Digital Art History
A GAIV banner.
From explorers to pioneers.
Computers become more common, but still affordable only to a happy few. At the end of the decade, the first micro-computers and Internet roots show the ways which the 1980's will begin to follow more massively.
Until this decade, there were mainly two ways for artistic creation: analog (mainly electronic, for instance in music or video) and vectorial. Now we begin to see the progression of digitization at the "document" level: digitally sampled sounds, pixelated images. It's not always easy to see how each author works, how each work is realized.
Nelson's hypertext: the basic schema.
Few artists beginning in this period are still famed in the 2010's. Frank Malina for lights, Ted Nelson for hypertext are more explorers of technology than artists properly, Harold Cohen, an abstract painter captivated by generative computing,
The 1960's spirit is still an inspiration, for the GAIV for instance. And artists having started in the 1960's are still in full production (The Beatles, Chris Marker, Manfred Mohr or Vera Molnar).
1970. In the catalog of Tendencije 4. "Many disciples of the Nove Tendencije movement tried to use friendly the machine for their work, or based their methodology upon the use of mechanical, or electrical devices. All of them were dreaming of machines... and now the machines are here". (our translation).
Comments Darko Fritz in [Lartigaud]: "The computer was seen as a tool, granting the "objectivity", the rationality and the legibility of the production process. During the creation of images, it allows a superior precision and the handling or more complex processes. Although the link between concrete art and digital art was clearly stated by the curators of Tendencije 4, among more than 120 participants of the first NT wave, five only jumped the bar, from the first form of art to the second one : Marc Adrian, Waldemar Cordeiro, Iva Picelij, Zdenek Sykora and Herman de Vries".
1970. The principle of "programming" as the central topic of a show triumphs in 1970, when Jack Burnham organizes Sofware Information Technology: Its New Meaning for Art, at the Jewish Museum of New York".
1971. Electronic Arts Intermix (EAI), an advocate and resource for video art, is founded in New York.
1971. The Kitchen is founded in New York by Woody and Steina Vasulka as a collective for video artists, experimental composers, and performers, to share the ideas with like-minded colleagues. (Indicated by [Debatty])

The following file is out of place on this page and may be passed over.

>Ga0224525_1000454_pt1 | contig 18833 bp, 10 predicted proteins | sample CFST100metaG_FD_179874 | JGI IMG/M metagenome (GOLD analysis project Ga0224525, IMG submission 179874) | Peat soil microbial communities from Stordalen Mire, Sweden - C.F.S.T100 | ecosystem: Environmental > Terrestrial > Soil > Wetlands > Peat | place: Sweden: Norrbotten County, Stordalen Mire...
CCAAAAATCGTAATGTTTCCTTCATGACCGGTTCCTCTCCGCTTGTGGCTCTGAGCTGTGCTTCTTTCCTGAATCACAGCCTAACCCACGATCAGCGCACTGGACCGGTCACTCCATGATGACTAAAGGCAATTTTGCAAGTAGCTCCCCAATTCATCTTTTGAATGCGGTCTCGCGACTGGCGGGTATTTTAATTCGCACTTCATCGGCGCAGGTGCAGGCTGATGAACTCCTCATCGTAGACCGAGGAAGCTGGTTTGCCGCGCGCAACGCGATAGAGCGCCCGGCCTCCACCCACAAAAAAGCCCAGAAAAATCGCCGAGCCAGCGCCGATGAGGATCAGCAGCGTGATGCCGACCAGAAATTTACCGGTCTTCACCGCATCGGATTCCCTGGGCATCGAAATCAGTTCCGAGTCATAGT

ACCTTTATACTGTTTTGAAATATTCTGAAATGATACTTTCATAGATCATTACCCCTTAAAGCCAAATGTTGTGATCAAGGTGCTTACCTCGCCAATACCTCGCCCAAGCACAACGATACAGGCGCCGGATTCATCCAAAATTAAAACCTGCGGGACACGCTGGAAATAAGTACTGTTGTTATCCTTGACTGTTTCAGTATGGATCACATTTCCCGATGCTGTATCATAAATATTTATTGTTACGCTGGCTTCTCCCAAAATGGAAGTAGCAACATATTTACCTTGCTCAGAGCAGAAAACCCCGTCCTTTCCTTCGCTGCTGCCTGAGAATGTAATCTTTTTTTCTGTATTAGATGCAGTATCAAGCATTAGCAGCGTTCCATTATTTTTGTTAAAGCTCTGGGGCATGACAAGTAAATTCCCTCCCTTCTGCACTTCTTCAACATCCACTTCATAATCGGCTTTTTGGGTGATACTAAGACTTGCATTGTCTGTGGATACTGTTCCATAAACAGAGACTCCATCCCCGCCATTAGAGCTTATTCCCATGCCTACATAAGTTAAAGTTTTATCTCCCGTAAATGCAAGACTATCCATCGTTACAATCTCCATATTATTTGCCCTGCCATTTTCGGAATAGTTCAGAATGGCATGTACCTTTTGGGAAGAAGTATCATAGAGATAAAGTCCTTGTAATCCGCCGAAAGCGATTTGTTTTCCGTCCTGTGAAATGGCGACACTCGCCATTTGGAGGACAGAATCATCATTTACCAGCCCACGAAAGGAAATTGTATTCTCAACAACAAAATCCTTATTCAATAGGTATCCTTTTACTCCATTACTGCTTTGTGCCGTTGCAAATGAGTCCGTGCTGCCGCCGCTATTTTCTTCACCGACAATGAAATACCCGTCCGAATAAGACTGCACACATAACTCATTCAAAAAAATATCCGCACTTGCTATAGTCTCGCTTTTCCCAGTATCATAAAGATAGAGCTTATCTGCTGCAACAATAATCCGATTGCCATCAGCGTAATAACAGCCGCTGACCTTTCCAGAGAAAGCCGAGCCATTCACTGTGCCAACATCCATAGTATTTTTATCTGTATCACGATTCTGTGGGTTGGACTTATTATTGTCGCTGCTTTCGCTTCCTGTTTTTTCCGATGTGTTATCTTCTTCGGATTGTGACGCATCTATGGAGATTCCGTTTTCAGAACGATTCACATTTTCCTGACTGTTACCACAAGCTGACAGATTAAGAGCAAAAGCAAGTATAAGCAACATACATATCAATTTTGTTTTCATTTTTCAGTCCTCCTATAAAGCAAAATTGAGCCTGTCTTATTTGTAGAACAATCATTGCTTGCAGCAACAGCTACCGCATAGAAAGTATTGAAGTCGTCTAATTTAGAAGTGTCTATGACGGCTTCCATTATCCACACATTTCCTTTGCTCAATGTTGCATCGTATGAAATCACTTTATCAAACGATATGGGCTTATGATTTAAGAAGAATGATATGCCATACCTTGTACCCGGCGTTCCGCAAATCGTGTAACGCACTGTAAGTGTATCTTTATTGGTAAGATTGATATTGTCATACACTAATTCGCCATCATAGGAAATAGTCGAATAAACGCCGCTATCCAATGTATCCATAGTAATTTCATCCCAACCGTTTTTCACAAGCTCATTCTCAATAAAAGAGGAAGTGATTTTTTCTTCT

1971 Creation of the GAIV (Groupe art et informatique de Vincennes à Saint-Denis).
1974. The first Siggraph
1977. Satellite Arts Projects. by Kit Galloway, Sherrie Rabinowitz and collaborators.
1979. Ars Electronica is founded
But "Computer art lost gradually its attractivity on the artistic stage during the 1970's... taking to, in the middle of these years, a rejection ot this type of art, and its nearly total exclusion form the contemporary art scene" (Darko Fritz in [Lartigaud], our translation).
Publications and concepts
Abraham Moles: the Shannonian view of Aesthetics (1972).
1975. The word fractal is coined by Benoit Mandelbrot.
1976. Ruth Leavitt publishes Artist and computer.
1972. Abraham Moles publishes Théorie de l'information et perception esthétique.
1975. Popper publishes Act, action et participation. in which he develops the idea of a democratic art to come if not yet present... "... I was dealing with art use in new immaterial materials, such as light and movement, leading to the mutation of the art object into a proposal on the architectural and environmental scale. From this fact, I was seeing the artist more as a programmer, enhancing the engagement of the spectator in different domains such as plastic marts, music, dance, theater, television". [Popper 1] p. 35
1978. In France, the Nora-Minc report creates the word "telematics", which will cause notably the launching of minitel in 1982. President Giscard d'Estaing engages himself in person : "The systematic and rapid exploration of musical, plastic, literary or poetic forms may help the creator and stir the creation. The computers influence of the computer upon contemporary music is already perceptible. The methods of "computer aided design", applied to drawing, painting, sculpture, contains a promise of renewed forms. Even literature may be stimulated by a systematic and guided exploration of "formal possible"".
About Japan during theses decades, see 1910-1970. Japon des avant-gardes. Centre Pompidou, Paris, 1986.
(Now set out of access) A collection of works relating the take off of computer art, was presented on the Cache project(UK), is indicated by Darko Fritz in [Lartigaud]
See the website of Chrisph Kluetsch